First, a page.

Speech Police of Silicon Valley | Guest: Katherine Mangu-Ward | Ep 13

Matt Kibbe is joined by Katherine Mangu-Ward, editor-in-chief of Reason, to discuss how government and tech companies form an unholy alliance to restrict our speech online. In this libertarian nerd-fest, they also talk sex work, the War on Drugs, and capitalism, and as a bonus, you’ll get an answer to the burning question of whether Mark Zuckerberg is a lizard person.

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Free the People publishes opinion-based articles from contributing writers. The opinions and ideas expressed do not always reflect the opinions and ideas that Free the People endorses. We believe in free speech, and in providing a platform for open dialog. Feel free to leave a comment!

Matt Kibbe

Matt Kibbe is President at Free the People, an educational foundation using video storytelling to turn on the next generation to the values of personal liberty and peaceful cooperation. He is also co-founder and partner at Fight the Power Productions, a video and strategic communications company. Kibbe is the host of BlazeTV’s Kibbe on Liberty, a popular podcast that insists that you think for yourself.

Dubbed “the scribe” by the New York Daily News, Kibbe is the author three books, most recently the #2 New York Times bestseller Don’t Hurt People and Don’t Take Their Stuff: A Libertarian Manifesto.

He was senior advisor for a Rand Paul Presidential Super PAC in 2016, and later co-founded AlternativePAC to promote libertarian values.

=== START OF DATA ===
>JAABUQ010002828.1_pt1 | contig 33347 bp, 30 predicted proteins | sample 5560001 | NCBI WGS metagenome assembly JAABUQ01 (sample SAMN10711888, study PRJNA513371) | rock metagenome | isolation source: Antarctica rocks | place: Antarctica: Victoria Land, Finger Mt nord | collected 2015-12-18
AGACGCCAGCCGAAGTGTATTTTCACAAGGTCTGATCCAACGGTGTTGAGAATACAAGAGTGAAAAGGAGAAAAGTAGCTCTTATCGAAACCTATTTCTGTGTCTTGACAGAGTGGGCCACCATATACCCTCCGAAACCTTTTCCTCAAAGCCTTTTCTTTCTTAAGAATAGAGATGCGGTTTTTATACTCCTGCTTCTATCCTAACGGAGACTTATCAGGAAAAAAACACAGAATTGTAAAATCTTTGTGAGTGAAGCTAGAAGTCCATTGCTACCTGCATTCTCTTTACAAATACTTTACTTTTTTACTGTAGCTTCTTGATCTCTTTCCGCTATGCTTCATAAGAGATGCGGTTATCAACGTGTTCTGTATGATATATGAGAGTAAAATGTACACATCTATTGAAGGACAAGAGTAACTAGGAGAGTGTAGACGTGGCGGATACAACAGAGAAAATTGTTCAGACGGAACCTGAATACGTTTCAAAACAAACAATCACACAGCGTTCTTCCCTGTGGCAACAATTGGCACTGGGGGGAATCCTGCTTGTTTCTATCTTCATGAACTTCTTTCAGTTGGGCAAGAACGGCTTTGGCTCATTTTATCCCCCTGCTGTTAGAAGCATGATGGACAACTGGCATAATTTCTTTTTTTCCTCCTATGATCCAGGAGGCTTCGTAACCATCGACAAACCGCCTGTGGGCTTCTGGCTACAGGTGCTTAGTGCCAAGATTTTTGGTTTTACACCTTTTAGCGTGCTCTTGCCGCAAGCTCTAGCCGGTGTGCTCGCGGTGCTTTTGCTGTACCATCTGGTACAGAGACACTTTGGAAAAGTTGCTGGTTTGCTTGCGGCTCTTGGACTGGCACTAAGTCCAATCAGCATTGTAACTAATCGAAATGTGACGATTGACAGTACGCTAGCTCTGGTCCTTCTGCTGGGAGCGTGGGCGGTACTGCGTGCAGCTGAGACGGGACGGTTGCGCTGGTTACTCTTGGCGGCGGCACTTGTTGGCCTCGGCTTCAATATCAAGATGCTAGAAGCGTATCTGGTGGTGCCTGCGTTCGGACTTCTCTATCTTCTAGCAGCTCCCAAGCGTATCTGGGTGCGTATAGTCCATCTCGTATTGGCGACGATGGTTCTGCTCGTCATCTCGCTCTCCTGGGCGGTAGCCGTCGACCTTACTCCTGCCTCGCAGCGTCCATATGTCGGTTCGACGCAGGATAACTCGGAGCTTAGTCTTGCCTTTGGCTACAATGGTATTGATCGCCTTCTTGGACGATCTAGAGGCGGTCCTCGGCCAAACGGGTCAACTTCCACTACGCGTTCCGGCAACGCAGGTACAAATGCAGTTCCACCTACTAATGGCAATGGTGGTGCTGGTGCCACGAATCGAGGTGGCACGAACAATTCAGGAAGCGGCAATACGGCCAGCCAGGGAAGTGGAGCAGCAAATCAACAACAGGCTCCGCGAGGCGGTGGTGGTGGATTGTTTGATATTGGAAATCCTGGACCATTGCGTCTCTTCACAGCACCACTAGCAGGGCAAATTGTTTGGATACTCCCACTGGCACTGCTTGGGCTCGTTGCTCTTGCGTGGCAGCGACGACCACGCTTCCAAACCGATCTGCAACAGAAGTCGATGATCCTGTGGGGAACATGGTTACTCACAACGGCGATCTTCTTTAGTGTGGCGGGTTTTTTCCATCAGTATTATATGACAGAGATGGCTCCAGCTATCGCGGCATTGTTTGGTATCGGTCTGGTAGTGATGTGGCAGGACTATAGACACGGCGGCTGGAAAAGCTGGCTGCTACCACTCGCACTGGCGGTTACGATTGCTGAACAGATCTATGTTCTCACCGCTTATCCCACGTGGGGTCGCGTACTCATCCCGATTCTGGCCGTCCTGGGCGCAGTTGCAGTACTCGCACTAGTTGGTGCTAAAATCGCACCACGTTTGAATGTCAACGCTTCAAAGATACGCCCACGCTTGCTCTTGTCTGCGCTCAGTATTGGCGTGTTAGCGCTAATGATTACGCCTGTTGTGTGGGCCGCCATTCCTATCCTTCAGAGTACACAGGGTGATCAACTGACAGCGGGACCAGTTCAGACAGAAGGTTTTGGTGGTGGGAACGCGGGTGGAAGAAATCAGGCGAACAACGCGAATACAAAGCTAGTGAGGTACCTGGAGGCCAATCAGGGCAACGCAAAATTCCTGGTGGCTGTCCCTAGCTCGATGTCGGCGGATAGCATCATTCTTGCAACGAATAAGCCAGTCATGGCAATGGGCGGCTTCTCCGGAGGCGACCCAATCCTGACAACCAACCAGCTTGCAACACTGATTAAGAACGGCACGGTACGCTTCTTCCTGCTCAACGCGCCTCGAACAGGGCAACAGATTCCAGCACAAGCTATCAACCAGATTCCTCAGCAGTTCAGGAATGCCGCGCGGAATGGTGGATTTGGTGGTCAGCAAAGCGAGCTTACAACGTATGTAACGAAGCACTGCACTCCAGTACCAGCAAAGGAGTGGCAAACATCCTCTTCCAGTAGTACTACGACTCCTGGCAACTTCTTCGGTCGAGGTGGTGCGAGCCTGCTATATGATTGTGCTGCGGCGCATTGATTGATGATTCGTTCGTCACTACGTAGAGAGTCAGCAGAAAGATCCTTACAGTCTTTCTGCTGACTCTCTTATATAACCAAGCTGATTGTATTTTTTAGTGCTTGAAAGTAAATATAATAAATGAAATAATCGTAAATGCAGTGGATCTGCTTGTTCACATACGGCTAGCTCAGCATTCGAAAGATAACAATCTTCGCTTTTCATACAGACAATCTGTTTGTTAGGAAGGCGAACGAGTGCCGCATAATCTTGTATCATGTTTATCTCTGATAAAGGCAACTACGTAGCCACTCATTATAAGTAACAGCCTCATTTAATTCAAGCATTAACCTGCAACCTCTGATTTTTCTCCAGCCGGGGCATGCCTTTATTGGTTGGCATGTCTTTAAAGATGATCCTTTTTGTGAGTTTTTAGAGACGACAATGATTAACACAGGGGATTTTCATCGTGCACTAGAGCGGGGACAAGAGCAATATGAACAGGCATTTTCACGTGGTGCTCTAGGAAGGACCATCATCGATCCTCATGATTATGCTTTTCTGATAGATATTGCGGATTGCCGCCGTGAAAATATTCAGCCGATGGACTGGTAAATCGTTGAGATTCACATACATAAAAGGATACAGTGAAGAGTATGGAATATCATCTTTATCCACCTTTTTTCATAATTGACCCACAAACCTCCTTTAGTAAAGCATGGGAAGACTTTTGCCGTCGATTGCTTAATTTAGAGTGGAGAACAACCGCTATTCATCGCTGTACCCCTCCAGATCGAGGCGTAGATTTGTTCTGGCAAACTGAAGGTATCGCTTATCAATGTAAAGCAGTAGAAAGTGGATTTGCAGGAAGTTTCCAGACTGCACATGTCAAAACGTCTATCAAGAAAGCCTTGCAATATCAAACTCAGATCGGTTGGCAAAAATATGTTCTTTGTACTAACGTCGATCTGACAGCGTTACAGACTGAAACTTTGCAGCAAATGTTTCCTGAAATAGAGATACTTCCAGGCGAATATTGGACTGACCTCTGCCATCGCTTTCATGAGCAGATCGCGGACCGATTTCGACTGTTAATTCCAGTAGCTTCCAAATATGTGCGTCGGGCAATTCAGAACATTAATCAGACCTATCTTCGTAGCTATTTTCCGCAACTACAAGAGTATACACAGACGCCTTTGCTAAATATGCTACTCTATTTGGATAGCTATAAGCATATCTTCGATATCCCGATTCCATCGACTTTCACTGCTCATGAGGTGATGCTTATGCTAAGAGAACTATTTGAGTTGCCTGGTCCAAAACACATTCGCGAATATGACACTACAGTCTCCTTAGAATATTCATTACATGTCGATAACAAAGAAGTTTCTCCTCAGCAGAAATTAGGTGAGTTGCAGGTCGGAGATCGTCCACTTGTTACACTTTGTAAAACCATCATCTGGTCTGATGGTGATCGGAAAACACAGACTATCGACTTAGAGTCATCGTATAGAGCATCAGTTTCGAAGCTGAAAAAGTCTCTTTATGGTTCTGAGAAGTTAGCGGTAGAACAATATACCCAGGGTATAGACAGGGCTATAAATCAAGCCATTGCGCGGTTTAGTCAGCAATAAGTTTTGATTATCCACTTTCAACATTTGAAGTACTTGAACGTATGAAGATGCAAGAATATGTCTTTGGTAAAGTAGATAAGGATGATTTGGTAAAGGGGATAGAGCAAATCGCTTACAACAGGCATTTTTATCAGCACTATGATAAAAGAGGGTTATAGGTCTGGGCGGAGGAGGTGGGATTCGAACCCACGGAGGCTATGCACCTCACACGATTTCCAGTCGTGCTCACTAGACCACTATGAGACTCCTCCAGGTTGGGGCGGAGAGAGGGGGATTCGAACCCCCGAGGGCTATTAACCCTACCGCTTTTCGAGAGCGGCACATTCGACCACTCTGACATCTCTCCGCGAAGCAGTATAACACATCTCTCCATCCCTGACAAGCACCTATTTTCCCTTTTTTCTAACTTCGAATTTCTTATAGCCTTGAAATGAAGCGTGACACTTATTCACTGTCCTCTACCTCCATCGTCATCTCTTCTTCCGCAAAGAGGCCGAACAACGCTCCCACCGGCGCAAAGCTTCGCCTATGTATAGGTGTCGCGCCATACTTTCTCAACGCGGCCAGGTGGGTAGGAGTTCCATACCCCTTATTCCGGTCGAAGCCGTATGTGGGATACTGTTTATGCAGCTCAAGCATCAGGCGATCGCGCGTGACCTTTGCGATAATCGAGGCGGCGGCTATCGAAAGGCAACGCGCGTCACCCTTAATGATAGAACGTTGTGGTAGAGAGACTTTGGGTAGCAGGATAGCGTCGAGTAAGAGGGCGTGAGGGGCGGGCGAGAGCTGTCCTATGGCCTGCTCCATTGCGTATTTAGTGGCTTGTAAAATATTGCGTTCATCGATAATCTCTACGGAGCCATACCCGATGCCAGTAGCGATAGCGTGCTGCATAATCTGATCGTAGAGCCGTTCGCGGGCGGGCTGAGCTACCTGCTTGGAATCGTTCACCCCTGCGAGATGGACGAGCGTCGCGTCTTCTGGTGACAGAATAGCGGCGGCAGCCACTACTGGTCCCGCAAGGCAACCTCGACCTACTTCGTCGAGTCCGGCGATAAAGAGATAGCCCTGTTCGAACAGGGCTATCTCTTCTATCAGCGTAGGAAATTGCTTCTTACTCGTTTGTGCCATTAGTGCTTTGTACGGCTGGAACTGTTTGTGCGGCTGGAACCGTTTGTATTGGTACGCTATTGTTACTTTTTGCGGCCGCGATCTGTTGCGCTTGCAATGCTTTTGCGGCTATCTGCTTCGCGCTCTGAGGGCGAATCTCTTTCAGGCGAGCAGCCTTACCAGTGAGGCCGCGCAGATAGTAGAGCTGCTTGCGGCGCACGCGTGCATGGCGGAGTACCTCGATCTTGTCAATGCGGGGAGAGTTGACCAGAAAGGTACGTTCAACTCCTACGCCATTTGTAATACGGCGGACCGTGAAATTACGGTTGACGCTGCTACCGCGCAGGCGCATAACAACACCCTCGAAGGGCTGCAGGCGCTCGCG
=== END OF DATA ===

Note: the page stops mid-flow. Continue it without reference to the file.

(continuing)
In 2004 Kibbe founded FreedomWorks, a national grassroots advocacy organization, and served as President until his departure in 2015. Steve Forbes said: “Kibbe has been to FreedomWorks what Steve Jobs was to Apple.”

An economist by training, Kibbe did graduate work at George Mason University and received his B.A. from Grove City College. He serves at the whim of his awesome wife Terry, and their three objectivist cats, Roark, Ragnar and Rearden. Kibbe is a fanatical DeadHead, drinker of craft beer and whisky, and collector of obscure books on Austrian economics.

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  • I lean libertarian, but am not a purist. I think the “private corporation” argument is fallacious for three reasons. 1) the current platforms are monopolies (and false monopolies because they are receiving false government protections under Section 230, which they are abusing) , and 2) essential services are being denied in the current public square (now “owned” by about 5 corporations). So privately owned public spaces cannot limit speech, and 3) no one owns the internet, but any competition to these handful of companies has been systematically de-platformed by these technocrats, whether it be by domain registrars or payment processors, forming a protectionist trust. I don’t know what the answer is, but to rule out an “internet bill of rights” of types is short sighted. The purist libertarians are going to make us all lose our liberties, and that is why I am no longer a libertarian. Oh-and Big Tech and Big Government are already collaborating. Let’s see if we can get rights protected for the average person.

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